Impetigo

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    Impetigo is a benign, contagious infection of the epidermis due to group A ß-haemolytic streptococcus and Staphylococcus aureus. Co-infection is common. Transmission is by direct contact. Lack of water, and poor hygiene, increase spread.

    Primary infections are most common in children. Secondary infections complicating preexisting pruritic dermatoses (lice, scabies, eczema, herpes, chickenpox, etc.) are more common in adults.

    Clinical features

    • Non bullous impetigo (classic form): flaccid vesicle on erythematous skin which becomes pustular and forms a yellowish crust. Different stages o the infection may be present simultaneously. The lesion does not leave a scar. The most common sites of infection are around the nose and mouth, on the limbs or on the scalp.
    • Bullous impetigo: large flaccid bullae and erosions of the skin in the ano-genital region in newborns and infants.
    • Ecthyma: an ulcerative form of impetigo that leaves scars. This form is most common in the immunocompromised (e.g. HIV infection, malnutrition), diabetics and alcoholics.
    • Regardless of the type of impetigo: absence of fever or systemic signs.
    • Possible complications:
      • abscess, pyodermitis, cellulitis, lymphangitis, osteomyelitis, septicaemia;
      • acute glomerulonephritis (routinely look for signs of glomerulonephritis).

    Treatment

    • Localised non bullous impetigo (max. 5 lesions in a single skin area):
      • Clean with soap and water and dry before applying mupirocin.
      • 2% mupirocin ointment: one application 3 times daily for 7 days. Reassess after 3 days. If there is no response, switch to oral antibiotic therapy (see below).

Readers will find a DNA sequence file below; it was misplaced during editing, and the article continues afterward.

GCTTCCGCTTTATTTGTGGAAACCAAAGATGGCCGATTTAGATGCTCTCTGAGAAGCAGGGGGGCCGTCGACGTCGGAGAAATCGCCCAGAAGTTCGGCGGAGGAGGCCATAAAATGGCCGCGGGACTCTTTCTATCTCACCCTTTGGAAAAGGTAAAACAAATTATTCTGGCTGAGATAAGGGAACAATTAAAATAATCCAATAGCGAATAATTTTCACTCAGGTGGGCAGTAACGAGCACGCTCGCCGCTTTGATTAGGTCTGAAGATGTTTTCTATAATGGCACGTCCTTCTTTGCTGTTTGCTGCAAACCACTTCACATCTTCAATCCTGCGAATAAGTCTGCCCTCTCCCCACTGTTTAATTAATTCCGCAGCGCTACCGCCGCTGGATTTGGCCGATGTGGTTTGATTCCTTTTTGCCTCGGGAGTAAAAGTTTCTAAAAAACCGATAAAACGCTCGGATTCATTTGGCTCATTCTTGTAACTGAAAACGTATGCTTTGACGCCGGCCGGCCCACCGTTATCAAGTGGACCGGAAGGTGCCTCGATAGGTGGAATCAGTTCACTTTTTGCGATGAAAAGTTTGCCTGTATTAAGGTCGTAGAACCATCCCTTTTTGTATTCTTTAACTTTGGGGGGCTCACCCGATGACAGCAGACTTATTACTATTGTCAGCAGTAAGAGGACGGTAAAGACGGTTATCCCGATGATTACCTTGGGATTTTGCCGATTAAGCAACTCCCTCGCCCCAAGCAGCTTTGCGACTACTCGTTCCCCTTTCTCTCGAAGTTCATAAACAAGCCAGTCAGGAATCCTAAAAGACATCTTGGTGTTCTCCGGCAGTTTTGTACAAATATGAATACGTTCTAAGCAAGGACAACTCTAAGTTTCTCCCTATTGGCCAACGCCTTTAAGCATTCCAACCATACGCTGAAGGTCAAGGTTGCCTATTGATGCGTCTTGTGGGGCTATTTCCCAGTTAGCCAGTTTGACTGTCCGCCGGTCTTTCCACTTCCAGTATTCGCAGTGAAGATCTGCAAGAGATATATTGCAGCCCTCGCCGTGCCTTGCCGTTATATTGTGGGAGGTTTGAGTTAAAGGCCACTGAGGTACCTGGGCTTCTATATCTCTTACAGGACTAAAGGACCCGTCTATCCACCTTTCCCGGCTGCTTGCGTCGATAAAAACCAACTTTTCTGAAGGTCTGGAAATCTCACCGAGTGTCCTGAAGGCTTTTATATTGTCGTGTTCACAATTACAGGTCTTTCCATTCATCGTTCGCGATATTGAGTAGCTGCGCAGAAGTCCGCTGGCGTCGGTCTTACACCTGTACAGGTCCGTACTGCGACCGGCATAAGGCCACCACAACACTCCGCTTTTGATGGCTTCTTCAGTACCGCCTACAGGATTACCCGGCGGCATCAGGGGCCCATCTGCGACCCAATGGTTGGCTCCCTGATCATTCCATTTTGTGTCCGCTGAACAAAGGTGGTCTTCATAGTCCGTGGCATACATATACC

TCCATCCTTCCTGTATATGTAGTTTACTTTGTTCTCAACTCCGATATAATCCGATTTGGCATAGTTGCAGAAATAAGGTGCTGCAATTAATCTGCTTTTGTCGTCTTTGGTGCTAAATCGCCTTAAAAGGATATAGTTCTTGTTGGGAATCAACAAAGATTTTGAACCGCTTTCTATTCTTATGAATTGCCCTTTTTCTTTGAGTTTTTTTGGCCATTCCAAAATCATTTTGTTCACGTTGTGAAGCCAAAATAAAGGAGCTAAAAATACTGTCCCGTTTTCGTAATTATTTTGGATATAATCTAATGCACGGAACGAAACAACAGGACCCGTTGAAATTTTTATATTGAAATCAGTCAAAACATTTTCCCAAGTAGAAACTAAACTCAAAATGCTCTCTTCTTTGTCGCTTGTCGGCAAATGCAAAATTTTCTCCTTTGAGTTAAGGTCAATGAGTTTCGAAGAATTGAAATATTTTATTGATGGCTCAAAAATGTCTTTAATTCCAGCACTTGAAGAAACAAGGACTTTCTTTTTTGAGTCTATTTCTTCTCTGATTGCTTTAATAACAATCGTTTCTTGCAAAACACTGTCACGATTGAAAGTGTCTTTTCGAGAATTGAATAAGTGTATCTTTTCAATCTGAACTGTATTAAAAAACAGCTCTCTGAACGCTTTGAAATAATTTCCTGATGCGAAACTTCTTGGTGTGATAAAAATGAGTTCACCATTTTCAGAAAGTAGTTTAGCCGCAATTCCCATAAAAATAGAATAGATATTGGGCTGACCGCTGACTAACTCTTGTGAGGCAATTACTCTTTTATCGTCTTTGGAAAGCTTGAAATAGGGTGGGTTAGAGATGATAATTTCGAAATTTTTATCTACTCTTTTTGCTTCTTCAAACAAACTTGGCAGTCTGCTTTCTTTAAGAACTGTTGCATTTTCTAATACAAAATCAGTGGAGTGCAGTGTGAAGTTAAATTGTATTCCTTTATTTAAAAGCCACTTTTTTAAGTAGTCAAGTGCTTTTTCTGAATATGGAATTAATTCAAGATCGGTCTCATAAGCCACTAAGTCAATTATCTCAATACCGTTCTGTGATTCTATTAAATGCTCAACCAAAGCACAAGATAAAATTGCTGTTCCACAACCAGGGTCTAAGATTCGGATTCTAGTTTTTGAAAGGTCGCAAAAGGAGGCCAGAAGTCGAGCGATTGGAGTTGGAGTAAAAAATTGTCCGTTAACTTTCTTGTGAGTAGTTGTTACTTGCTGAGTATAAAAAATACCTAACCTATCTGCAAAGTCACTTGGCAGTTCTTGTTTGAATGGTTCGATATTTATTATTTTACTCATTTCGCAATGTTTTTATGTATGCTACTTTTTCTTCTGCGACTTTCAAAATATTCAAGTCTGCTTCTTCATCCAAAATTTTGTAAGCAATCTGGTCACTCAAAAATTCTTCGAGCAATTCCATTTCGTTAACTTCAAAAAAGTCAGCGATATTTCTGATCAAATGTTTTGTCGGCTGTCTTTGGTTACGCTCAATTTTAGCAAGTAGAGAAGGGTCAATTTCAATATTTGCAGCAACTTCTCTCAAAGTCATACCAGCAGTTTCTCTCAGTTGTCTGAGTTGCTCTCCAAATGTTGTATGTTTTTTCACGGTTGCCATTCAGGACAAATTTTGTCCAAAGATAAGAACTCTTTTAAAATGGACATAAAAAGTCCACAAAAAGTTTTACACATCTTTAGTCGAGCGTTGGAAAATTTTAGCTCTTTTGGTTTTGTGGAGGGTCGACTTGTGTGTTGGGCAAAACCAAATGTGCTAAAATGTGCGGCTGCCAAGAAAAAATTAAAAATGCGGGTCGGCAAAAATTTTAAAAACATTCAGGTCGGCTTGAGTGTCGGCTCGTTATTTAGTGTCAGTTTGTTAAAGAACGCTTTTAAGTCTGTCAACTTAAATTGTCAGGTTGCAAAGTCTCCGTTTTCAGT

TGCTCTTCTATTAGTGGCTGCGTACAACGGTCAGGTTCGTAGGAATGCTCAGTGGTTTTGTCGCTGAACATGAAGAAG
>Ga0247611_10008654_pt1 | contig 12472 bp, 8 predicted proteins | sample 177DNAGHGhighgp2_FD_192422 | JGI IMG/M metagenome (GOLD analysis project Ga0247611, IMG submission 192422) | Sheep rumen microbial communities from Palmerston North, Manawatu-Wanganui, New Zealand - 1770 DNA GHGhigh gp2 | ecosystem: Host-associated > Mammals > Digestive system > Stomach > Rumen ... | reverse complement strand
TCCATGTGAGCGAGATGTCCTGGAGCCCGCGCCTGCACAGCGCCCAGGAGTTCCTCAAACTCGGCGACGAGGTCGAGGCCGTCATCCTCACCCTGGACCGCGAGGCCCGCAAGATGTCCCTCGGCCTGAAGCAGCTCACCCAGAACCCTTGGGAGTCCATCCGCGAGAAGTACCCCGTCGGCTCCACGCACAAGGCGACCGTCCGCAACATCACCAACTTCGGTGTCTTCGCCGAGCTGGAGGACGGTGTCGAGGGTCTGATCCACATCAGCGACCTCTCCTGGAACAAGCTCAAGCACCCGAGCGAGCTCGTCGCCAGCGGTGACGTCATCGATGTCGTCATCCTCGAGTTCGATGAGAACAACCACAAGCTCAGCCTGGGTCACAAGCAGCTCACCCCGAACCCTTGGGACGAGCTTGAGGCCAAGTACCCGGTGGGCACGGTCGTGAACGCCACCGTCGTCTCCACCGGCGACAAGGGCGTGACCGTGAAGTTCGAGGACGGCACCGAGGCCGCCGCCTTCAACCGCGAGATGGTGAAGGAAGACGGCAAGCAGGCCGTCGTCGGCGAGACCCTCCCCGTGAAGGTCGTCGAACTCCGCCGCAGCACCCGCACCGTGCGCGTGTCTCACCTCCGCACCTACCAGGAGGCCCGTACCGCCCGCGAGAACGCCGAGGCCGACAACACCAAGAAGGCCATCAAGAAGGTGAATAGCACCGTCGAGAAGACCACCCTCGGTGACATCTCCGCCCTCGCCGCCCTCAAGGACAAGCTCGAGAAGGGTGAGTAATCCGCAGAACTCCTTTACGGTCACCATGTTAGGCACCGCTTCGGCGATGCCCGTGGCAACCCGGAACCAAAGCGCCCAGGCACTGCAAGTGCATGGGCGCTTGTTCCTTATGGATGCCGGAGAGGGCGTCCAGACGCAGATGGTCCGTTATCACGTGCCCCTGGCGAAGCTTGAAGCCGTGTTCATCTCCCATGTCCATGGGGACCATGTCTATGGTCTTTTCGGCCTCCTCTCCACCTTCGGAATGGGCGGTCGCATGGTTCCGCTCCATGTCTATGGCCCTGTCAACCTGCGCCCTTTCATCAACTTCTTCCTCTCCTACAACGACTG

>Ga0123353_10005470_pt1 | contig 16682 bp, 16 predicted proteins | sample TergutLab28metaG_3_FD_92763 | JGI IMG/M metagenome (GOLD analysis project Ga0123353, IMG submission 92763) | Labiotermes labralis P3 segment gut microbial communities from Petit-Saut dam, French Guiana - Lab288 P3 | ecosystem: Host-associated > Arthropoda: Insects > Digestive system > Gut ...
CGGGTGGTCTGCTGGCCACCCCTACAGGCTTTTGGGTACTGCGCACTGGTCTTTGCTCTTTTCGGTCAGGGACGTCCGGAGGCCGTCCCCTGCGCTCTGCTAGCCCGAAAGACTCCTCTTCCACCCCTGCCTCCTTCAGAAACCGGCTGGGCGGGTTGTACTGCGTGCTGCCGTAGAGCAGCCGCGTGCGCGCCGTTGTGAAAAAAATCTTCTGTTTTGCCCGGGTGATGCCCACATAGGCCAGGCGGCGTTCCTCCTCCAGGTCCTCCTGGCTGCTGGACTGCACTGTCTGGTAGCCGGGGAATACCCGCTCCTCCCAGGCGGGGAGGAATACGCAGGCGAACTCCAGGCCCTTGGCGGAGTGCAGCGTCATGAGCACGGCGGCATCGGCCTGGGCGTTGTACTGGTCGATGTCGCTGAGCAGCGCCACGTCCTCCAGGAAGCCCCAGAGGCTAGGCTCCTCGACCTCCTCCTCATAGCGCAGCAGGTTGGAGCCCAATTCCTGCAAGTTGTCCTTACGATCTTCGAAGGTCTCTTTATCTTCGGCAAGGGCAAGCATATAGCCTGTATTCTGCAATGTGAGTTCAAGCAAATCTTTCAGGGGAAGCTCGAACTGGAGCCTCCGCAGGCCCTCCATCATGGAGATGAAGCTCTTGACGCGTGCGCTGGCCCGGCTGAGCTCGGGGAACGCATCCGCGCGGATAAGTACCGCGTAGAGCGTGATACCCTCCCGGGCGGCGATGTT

• Keep fingernails short. Avoid touching the lesions, keep them covered with gauze if possible.

     

    • Extensive non bullous impetigo (more than 5 lesions or impetigo involving more than one skin area), bullous impetigo, ecthyma, impetigo with abscess; immunocompromised patient; topical treatment failure:
      • Clean with soap and water and dry 2 to 3 times daily.
      • Keep fingernails short. Avoid touching the lesions, keep them covered with gauze if possible.
      • Incise abscesses if present.
      • Administer oral antibiotic therapy a Citation a. In penicillin-allergic patients only (resistance to macrolides is common), azithromycin PO for 3 days (children: 10 mg/kg once daily; adults: 500 mg once daily). : 
        cefalexin PO for 7 days
        Neonates under 7 days: 25 mg/kg 2 times daily
        Neonates 7 to 28 days: 25 mg/kg 3 times daily
        Children 1 month to 12 years: 25 mg/kg 2 times daily
        Children 12 years and over and adults: 1 g 2 times daily
        or
        cloxacillin PO for 7 days
        Children over 10 years: 15 mg/kg 3 times daily (max. 3 g daily)
        Adults: 1 g 3 times daily
        Note: in newborns with lesions located around the umbilicus, administer cloxacilllin IV.

     

    • For all patients:
      • Quarantine from school (children can return to school after 24 to 48 hours of antibiotic therapy).
      • Look for and treat any underlying dermatosis: licescabieseczemaherpesscalp ringworm, or an ENT infection.
      • Trace and treat contacts.
      • Check for proteinuria (use urine dipstick) 3 weeks after the infection.

     

    Footnotes
    • (a)In penicillin-allergic patients only (resistance to macrolides is common), azithromycin PO for 3 days (children: 10 mg/kg once daily; adults: 500 mg once daily).